CINCINNATI (AP) -- The chief executive of General Electric Co. has said he thinks President Barack Obama's economic-stimulus efforts will pay off eventually in fighting the recession.
"The government has taken broad action," CEO Jeffrey Immelt said in an interview with The Cincinnati Enquirer published Wednesday. "President Obama has pumped nearly $1 trillion into the economy ... and my sense is that, over time, these things will work."
Immelt told The Enquirer that he also sees some reasons for encouragement. Immelt was in his native Cincinnati area on Tuesday to visit the GE Aviation operations. That division has been one of the bright spots in recently stormy times for the Fairfield, Conn., company.
"Our orders aren't bad given the state of the economy," he said. "I was at our appliance business in Louisville yesterday, and while our variance over last year was still negative for March, it wasn't as badly negative as in February.
"You see certain signs that things are stabilizing, but nonetheless this is a very difficult economy and we've got to be prepared for a range of possible events as we look forward," Immelt said.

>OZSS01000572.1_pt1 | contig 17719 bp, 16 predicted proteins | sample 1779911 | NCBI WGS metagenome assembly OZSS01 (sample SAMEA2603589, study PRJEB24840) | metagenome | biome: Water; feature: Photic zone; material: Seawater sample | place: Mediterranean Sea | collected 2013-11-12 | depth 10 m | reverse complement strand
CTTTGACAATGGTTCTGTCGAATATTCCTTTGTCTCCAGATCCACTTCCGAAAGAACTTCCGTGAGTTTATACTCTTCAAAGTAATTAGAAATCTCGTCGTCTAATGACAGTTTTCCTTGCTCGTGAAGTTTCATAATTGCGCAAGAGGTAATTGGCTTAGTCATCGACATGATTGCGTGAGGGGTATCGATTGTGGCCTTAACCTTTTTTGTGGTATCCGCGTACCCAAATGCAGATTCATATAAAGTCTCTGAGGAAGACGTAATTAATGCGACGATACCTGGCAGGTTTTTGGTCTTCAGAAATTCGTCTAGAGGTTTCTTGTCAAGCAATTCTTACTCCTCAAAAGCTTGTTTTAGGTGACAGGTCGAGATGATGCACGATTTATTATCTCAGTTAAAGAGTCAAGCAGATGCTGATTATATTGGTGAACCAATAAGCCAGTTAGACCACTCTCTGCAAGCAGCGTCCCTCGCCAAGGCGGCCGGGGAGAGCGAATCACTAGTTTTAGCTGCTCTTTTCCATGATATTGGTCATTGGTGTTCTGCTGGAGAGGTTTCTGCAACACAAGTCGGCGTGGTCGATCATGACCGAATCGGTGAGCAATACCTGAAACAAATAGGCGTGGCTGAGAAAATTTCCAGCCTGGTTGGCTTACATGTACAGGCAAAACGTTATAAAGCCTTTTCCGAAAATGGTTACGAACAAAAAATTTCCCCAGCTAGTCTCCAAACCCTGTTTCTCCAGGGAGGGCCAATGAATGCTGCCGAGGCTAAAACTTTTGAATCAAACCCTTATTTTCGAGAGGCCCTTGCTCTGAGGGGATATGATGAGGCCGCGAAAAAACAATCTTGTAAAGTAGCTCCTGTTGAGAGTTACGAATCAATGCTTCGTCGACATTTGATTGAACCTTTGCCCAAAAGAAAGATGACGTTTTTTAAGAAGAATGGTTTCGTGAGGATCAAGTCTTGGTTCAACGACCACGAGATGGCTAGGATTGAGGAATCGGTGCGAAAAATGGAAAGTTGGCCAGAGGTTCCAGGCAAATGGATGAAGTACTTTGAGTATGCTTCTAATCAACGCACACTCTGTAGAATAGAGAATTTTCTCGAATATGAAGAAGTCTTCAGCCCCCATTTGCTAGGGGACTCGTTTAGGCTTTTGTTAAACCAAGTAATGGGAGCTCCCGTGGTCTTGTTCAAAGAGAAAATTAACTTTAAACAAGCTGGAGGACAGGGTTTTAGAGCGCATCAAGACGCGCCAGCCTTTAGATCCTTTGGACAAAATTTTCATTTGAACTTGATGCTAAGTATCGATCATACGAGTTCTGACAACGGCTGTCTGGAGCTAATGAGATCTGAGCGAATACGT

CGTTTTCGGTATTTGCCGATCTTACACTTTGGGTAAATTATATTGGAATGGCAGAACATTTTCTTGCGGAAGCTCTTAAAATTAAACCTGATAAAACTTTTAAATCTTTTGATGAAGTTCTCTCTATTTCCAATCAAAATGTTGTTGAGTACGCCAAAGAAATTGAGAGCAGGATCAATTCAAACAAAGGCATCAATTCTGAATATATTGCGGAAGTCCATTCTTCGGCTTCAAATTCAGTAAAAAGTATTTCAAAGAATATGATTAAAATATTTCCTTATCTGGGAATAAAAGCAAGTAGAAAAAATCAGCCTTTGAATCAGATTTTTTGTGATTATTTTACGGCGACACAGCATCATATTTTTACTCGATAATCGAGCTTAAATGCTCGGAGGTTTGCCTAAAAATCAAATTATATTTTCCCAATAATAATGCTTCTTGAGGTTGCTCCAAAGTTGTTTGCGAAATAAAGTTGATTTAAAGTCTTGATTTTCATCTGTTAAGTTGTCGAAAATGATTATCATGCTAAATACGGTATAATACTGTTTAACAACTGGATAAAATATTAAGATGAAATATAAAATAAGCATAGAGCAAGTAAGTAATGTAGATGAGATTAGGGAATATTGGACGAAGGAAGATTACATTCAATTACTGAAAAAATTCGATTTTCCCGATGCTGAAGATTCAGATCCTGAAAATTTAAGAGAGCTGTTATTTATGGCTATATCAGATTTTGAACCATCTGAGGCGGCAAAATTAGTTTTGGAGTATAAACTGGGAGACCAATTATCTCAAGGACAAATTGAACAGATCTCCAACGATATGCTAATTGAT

Immelt is on Obama's Economic Recovery Advisory Board, meant to provide outside-the-Beltway input to the president.
"One of the advantages of having a company like GE represented on a panel like that is our breadth both from an industry standpoint as well as a global standpoint," he said.
He said Obama is trying to reach out and has been in touch with members as sounding boards.
He said Obama has been keeping in touch with the group's members.
"What the president is trying to do is use people like me as an early sounding board, almost like his BlackBerry. We're an early voice on how the programs are working," Immelt said. "He's done a good job accessing us on a number of items so far."
GE, which makes everything from light bulbs to jet engines, has seen its share price plummet from the high $30s to as low as $5.72 last month, since missing its first-quarter earnings forecast last April. Shares were down 8 cents, to $10.57, in early afternoon trading Wednesday.